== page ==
Melendez grew up in a humble town in eastern El Salvador, a country of just 6 million people. He helped the attorney general’s office set up its first anti-corruption unit.
Media-friendly Melendez has at times broken unwritten rules of propriety to grab headlines, earning him criticism.
Conservative former President Antonio Saca, who is now serving 10 years in prison for embezzlement and money laundering, was taken into custody at his son’s black-tie wedding in an upscale part of San Salvador.
Melendez famously insulted the partner of leftist former President Mauricio Funes, comparing her to a public works project because so much taxpayer money allegedly was spent on her upkeep, including for plastic surgery.
Funes said no public money was spent on plastic surgery, and that Melendez’s comment was sexist.
The attorney general is currently trying to extradite Funes from Nicaragua, where he fled to escape charges of embezzlement and money laundering.
Like Funes, many of the political figures Melendez has pursued are linked to the ruling Farabundo Marti National Liberation Front or FMLN, the former leftist guerilla army that became a political party at the end of the country’s civil war in 1992. Party members say that is evidence of his bias.
In an email to Reuters, Funes said Melendez got witnesses to implicate him falsely through plea-bargain deals while letting conservative politicians linked to graft off the hook.
“The case against me is a clear example of the use and manipulation of criminal justice by the right,” Funes said. “For that reason I decided to stay in Nicaragua.”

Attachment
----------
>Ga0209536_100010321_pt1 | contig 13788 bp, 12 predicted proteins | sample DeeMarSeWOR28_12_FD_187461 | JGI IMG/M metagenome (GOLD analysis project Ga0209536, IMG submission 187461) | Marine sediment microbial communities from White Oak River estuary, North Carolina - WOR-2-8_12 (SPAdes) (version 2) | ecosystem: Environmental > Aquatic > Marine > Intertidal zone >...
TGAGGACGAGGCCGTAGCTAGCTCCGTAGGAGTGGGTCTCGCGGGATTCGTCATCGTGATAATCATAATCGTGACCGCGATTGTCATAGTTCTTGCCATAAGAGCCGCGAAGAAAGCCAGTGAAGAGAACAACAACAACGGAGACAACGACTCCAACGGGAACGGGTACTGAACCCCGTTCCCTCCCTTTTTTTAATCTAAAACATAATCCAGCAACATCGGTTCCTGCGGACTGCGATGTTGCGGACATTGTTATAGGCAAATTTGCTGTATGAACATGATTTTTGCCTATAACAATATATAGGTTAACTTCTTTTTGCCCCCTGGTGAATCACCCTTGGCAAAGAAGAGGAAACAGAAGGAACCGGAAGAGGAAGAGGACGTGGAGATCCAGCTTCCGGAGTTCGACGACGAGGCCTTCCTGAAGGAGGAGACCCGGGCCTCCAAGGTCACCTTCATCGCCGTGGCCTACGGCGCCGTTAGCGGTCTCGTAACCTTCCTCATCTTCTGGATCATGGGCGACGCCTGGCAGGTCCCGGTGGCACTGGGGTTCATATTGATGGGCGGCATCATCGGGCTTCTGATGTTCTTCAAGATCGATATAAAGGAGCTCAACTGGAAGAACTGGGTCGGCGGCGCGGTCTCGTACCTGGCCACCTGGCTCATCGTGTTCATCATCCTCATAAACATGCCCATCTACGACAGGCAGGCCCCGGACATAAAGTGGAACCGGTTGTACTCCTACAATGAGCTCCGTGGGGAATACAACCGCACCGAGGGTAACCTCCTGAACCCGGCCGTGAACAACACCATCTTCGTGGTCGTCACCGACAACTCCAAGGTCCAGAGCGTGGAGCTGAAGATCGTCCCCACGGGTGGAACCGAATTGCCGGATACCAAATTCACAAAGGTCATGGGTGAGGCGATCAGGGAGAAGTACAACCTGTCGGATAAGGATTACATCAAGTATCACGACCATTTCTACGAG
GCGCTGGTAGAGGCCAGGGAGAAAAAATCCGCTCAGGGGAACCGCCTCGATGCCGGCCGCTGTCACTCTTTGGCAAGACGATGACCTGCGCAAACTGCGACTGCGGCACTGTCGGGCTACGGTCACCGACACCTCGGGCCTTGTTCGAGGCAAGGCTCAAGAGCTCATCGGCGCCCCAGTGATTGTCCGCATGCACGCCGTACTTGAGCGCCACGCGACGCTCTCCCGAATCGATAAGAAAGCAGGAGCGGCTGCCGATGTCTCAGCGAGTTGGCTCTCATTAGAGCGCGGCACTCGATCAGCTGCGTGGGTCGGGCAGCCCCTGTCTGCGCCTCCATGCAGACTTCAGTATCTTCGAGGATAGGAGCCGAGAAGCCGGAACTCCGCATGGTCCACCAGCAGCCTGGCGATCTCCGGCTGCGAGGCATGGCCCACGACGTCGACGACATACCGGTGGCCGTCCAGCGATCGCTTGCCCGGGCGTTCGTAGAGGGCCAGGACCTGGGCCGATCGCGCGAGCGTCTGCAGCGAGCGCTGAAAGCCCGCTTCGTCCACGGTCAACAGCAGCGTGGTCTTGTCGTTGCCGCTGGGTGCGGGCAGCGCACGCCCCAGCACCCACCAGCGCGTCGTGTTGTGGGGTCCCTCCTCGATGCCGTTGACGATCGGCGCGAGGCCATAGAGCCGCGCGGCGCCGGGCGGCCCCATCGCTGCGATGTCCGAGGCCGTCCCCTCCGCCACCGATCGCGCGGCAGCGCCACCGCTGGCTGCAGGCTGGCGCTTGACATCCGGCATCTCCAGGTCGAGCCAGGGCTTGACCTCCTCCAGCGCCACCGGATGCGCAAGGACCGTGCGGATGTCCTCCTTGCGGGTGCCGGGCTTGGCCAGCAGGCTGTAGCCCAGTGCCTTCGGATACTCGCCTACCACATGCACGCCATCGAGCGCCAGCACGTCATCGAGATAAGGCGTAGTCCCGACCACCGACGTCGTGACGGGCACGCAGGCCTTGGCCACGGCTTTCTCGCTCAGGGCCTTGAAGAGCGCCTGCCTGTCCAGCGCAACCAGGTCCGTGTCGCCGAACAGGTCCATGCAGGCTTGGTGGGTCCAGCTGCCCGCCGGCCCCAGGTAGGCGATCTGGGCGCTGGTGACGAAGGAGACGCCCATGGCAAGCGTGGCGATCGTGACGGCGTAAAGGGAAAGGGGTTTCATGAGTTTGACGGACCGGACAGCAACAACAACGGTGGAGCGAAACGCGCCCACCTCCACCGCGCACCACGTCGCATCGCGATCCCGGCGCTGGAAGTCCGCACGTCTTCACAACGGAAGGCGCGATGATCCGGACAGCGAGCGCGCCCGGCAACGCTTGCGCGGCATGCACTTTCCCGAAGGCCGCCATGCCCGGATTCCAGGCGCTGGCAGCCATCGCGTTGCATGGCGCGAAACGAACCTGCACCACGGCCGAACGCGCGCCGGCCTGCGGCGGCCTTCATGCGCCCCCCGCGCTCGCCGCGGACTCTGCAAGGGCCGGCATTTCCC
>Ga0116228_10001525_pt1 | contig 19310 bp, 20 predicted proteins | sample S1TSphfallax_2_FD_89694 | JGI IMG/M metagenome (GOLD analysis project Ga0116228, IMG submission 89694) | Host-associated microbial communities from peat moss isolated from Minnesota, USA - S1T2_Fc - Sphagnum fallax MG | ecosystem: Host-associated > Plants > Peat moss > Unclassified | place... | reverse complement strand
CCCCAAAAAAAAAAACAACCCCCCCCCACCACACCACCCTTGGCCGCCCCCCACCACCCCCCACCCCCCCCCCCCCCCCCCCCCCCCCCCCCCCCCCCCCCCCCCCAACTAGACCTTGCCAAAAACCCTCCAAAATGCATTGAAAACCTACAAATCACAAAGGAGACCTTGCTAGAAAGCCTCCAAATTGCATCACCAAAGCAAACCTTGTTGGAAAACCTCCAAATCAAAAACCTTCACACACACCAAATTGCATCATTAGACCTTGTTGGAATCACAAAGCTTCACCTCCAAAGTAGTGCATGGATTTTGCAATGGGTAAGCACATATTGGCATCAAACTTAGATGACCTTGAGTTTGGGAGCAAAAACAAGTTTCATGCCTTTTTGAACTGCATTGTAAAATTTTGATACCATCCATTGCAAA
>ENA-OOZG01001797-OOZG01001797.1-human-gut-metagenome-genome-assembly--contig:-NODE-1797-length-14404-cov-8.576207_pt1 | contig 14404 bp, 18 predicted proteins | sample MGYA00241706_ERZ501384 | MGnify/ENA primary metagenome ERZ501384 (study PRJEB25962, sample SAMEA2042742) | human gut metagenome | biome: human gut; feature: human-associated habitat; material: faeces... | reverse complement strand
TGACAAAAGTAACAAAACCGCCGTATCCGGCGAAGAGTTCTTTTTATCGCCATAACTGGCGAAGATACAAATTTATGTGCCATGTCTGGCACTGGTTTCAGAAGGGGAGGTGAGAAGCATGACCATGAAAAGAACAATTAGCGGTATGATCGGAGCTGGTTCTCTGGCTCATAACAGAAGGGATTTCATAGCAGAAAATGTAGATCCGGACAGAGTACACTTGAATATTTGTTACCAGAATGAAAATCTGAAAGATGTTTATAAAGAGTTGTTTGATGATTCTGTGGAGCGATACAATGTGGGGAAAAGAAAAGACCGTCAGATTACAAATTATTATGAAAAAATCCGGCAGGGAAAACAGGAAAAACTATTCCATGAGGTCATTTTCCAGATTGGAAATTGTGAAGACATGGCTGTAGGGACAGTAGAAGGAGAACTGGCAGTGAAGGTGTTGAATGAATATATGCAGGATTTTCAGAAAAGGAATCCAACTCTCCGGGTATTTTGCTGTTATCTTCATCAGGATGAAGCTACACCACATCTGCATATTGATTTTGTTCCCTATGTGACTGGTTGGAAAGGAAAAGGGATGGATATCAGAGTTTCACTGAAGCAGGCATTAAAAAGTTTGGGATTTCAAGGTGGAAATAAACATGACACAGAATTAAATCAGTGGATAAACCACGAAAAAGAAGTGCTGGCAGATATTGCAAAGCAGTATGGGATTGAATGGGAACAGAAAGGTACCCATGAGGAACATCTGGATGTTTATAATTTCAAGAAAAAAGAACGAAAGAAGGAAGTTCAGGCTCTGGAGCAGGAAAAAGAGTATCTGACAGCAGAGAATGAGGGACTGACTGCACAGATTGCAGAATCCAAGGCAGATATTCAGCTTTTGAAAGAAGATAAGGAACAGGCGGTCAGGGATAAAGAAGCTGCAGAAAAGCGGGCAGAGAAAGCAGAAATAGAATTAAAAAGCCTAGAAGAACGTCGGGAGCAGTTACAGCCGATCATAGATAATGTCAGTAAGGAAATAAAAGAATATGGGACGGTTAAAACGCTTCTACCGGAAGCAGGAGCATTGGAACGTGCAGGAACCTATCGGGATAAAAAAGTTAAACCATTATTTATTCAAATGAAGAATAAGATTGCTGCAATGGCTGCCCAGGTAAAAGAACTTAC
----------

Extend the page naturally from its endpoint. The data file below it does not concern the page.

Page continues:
Melendez defends his record saying that people will always push back against being investigated, and that politicians on both the left and right think he is biased against the other.
The center-right candidate leading the polls to become El Salvador’s next president, Nayib Bukele, is certainly no fan of the attorney general.
Melendez has investigated Bukele for a variety of allegations, including violence against women, but never charged him. The two men regularly trade barbs publicly.
Bukele delivered a sharp warning to his nemesis earlier this year at a speech to supporters in the United States, where around a quarter of Salvadorans live.
“The lesson…should be clear for this attorney general,” Bukele said. “Do not abuse power if you do not want to end up in [prison] being abused.”
Still, Melendez has some powerful backers of his own, particularly in the international community. Foreign governments and international bodies including the United Nations have offered support and funding for his work.
The United States gave $72.8 million in bilateral assistance to El Salvador in 2017, an official at the U.S. State Department said, supporting security, justice and violence-prevention initiatives in the attorney general’s office as well as other institutions.
“Corruption is one of the principal inhibitors of economic growth in El Salvador and a key driver of illegal immigration to the United States,” the official said.
Melendez has been tougher on corruption than any top cop in El Salvador’s modern history, said veteran Justice Sidney Blanco, who recently stepped down from the Supreme Court.
“It is really difficult to predict what a new attorney general would do if they do not reelect [Melendez],” he said. “Right now we are living a crucial moment.”
As for Melendez, he says his effectiveness is what ultimately may work against him.
“I think future governors in this country will think twice about stealing money,” Melendez said. “That makes you want to carry on, but in the end it will be the politicians that decide.”
(Reporting by Christine Murray and Nelson Renteria; Additional reporting by Sofia Menchu; Editing by Frank Jack Daniel and Marla Dickerson)